No. 290: On DtC brand defensibility

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If you’ve seen a battle scene from a movie about knights, soldiers, and castles, you may understand the concept of an economic moat. If you watched an old war film lately, a moat is often depicted as a water-filled ditch. It typically helps to defend a fort, village, or castle. In that film, you may have seen projectiles fly toward the castle and cannons fire from atop, in return. Enemy combatants rush the castle only to encounter a deep and wide area of water, poison, hot tar, and sharp spears. As the castle faces fire on all sides, the offensive is often ineffective. The moat helped the castle defend its position. 

People don’t know what they want until you show it to them.

Steve Jobs

In traditional tech, there are moats all around us. Apple builds moats into many of their hardware devices. Your Macbook prefers its Safari browser (until you otherwise designate Chrome), Apple Car Play exclusively defaulted to Apple Maps until iOS 12, and your Airpods defaulted to Apple Music unless you specified Spotify. For physical goods, there are brand moats as well. The best example happens to be at Nike.

Nike works with youth leagues to outfit elite teams, providing young players (and their parents) incentives to purchase all of their wears from the brand. The sportswear manufacturing giant outfits the NFL, the NBA, and the vast majority of NCAA sports. When fans purchase licensed apparel, consumer psychology tips in favor of Nike.

Amazon Prime has become a funnel for the retailer’s private label brands and their high margin devices. Walmart has operated at such a low cost-basis, that their most loyal consumers have little to no market substitute. Shopify attract new merchants with little revenue and fosters them along their path to $20 million per year, introducing a suite of products to keep them from replatforming.

And then there’s Whole Foods Market, who – prior to acquisition – competed in a red ocean. They succeeded for a long time by building an economic moat around their brand and user experience. For decades, Whole Foods’ economic moat was a collection of subtle advantages: nicer fixtures, a wider assortment of organic foods, great lighting, and a knowledgeable floor staff. There was little to nothing technical about the retailer’s growth, but the collection of these advantages locked customers in. An economic moat can be built by more than a company’s technological advantages.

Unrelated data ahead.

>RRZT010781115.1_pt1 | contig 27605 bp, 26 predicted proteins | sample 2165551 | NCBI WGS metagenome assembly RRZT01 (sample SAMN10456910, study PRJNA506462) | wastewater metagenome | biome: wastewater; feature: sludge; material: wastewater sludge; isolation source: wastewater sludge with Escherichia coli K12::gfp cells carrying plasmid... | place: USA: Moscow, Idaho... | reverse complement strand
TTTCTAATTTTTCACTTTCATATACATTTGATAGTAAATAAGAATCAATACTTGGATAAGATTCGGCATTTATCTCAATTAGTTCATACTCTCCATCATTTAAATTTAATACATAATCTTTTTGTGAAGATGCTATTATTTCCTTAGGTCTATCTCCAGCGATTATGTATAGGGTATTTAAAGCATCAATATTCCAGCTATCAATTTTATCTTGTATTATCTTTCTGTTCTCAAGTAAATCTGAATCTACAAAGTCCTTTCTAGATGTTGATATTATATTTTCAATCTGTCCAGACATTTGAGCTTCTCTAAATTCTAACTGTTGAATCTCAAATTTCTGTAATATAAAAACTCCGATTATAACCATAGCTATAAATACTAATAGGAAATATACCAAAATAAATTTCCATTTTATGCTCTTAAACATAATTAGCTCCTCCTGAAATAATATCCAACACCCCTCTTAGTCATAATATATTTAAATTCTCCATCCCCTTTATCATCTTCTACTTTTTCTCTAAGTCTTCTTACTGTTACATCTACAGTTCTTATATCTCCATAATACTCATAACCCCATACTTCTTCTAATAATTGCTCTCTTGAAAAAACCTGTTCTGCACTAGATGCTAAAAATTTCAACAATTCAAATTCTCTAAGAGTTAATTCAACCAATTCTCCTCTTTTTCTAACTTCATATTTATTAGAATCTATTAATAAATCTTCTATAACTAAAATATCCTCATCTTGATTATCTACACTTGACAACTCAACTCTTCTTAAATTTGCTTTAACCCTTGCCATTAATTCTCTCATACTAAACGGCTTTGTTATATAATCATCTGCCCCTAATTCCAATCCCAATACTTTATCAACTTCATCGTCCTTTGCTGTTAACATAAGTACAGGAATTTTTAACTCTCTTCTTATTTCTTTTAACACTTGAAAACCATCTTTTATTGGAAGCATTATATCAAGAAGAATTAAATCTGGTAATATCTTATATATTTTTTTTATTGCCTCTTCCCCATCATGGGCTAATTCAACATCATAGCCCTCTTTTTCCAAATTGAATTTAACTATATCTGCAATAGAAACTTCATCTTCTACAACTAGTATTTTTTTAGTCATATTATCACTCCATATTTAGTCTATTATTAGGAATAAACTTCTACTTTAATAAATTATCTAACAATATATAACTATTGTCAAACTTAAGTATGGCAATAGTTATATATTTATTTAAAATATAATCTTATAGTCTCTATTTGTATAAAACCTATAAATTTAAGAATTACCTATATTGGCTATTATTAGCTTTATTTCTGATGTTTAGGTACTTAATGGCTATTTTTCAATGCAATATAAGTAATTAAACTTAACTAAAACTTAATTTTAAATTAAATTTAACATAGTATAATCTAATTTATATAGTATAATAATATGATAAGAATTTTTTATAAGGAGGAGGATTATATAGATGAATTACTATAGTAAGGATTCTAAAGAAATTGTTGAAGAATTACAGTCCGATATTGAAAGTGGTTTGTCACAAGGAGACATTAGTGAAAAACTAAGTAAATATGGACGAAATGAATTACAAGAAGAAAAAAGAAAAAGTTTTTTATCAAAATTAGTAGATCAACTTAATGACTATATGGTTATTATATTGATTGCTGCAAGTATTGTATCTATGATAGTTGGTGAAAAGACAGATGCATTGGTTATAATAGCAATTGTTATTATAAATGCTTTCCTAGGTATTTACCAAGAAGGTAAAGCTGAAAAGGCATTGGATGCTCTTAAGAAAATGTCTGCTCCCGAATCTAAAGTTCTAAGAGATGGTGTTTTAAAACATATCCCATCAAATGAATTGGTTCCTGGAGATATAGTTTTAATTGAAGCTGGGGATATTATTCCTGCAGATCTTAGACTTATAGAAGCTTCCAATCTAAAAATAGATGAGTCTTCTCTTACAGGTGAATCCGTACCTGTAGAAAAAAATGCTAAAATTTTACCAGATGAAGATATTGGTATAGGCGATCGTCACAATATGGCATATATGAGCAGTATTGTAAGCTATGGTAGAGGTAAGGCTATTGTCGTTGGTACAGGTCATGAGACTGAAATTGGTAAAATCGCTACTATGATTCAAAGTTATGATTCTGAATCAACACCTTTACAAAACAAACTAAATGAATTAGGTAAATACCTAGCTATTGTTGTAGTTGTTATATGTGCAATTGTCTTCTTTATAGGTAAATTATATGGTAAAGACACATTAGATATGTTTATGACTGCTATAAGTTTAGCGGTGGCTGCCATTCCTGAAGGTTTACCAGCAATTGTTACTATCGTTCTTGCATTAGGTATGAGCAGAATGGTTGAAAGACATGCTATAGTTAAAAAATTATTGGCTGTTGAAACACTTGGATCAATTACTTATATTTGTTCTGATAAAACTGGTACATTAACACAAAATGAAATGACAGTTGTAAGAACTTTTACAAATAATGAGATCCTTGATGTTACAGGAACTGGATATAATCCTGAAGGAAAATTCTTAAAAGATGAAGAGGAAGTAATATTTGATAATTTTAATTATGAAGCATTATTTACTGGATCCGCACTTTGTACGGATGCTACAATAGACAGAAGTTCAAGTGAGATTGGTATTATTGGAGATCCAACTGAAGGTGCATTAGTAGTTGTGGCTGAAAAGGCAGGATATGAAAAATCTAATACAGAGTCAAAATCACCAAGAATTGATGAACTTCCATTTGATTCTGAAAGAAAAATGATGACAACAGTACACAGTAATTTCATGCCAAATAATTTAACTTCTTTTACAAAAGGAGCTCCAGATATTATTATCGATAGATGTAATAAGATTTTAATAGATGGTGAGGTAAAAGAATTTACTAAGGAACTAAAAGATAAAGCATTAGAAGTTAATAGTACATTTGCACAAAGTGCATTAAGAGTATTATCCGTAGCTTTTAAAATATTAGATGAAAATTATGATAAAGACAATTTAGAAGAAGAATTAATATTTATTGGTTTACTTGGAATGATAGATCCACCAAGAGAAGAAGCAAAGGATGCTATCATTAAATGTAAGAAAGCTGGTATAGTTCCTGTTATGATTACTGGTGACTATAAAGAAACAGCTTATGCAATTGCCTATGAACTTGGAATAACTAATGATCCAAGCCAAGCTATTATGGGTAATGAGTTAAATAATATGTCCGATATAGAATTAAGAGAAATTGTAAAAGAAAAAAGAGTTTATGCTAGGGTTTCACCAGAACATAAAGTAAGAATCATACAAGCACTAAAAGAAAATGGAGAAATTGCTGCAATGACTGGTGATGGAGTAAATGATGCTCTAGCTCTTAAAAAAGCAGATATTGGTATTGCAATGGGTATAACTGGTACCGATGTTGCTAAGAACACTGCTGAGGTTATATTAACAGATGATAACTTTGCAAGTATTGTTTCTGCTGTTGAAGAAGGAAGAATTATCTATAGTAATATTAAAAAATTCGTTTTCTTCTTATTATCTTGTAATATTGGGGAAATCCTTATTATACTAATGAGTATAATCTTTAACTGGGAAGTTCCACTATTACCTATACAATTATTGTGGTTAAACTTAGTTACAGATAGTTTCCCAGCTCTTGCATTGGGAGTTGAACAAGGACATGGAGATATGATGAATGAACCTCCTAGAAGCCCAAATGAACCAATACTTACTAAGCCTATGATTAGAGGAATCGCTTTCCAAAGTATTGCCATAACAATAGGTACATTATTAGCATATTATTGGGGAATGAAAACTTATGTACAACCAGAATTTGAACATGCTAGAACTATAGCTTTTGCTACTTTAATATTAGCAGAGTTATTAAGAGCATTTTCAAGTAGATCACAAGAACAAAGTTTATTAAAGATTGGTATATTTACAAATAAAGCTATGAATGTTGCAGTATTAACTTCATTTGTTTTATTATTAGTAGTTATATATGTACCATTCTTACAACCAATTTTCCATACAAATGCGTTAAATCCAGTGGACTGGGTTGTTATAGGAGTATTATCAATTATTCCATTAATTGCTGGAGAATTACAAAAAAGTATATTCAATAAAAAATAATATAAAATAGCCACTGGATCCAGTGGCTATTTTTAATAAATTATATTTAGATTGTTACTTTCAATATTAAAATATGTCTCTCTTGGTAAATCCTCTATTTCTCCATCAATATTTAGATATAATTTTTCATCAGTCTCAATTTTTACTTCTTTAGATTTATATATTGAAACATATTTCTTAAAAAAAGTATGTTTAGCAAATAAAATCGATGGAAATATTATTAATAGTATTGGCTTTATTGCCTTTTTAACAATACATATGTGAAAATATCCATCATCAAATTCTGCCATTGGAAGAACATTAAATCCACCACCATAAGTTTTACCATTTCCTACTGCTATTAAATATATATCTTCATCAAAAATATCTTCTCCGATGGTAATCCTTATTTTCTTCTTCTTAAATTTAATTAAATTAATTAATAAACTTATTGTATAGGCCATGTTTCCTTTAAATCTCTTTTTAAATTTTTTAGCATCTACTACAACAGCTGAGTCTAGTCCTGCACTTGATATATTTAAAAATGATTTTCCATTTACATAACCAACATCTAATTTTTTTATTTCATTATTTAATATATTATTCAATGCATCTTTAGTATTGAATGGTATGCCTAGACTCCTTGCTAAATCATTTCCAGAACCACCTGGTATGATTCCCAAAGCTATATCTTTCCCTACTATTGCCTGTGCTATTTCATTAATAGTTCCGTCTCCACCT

How do you compete against a true fanatic? You can only try to build the best possible moat and continuously attempt to widen it.

Warren Buffett

The internet didn’t destroy the moat, it changed the definition. The smaller the niche, the less the competition. For products in a small niche, there’s less of a need for brand defensibility. But for product manufacturers in a red ocean, defensibility is the difference between stalling out and taking flight. Yet, brand defensibility is often deprioritized. In some cases, brands will focus on customer acquisition (at all costs), often at the expense of building a lasting economic moats.

Old consumer economy. Initially, there were three influences to consider when launching a product in this new consumer economy: brand, product, distribution, the hive, and acquisition model. Prior to the rise of direct to consumer retail, a brand’s moat consisted of these:

  • brand: the impression made upon consumers. The perception created around a physical good mattered most. This impression helped brands remain top of mind between their visits to their shopping centers or the occasional television advertisement.
  • product: the quality of the goods. The value created by the manufacturer influenced brand perception, customer satisfaction, and even word of mouth influence.
  • old distribution: where it is sold. The better the product, the more likely that a consumer could find it anywhere. This signaled that there was consensus around the quality and durability of what is being sold.

With this model, a brand’s trajectory and defensibility was mostly predictable. This was pre-internet: before the rise of the internet and digitally native vertical brands. With the proliferation of direct to consumer brands, influences have changed.

New consumer economy. With the internet, any retailer can market, sell, and deliver physical goods. Brick and mortar distribution is no longer defensible against upstart brands. The web democratized the ability to build product-based brands. In the new consumer economy, a brand’s moat is not only its features, price, and availability. It’s a consideration of product experience, technical advantages, and brand evangelism.

If you don’t land the first and loyal 100, your brand is less likely to earn the early adopters who look like the first 100. Without early adopters, you will not achieve the attention of the masses. The first 100 are the foundation. Without the support of the 100, the masses will not adopt. Made famous by Simon Sinek, heed the diffusion of innovation theory: the early majority will not try something until someone else tries it first. Brands are judged by this early majority.

No. 277: The Power of the 100

In the new brand economy, maintaining defensibility has become more complicated. In physical retailers, traditional luxury brands know their buyers’ preferences. Today, the savviest DNVBs are in direct contact with many consumers by way of customer service, email, and private messaging. They are using these channels, pricing strategies, branding to influence outcomes. Brands have optimized around, beautiful packaging (see: Lumi) fast shipping (See: ShipBob), and easy returns (See: Loop). And with these technological and brand advantages, they are siphoning the loyalty away from incumbent brands like Gillette, who are still operating under the rules of the old consumer economy.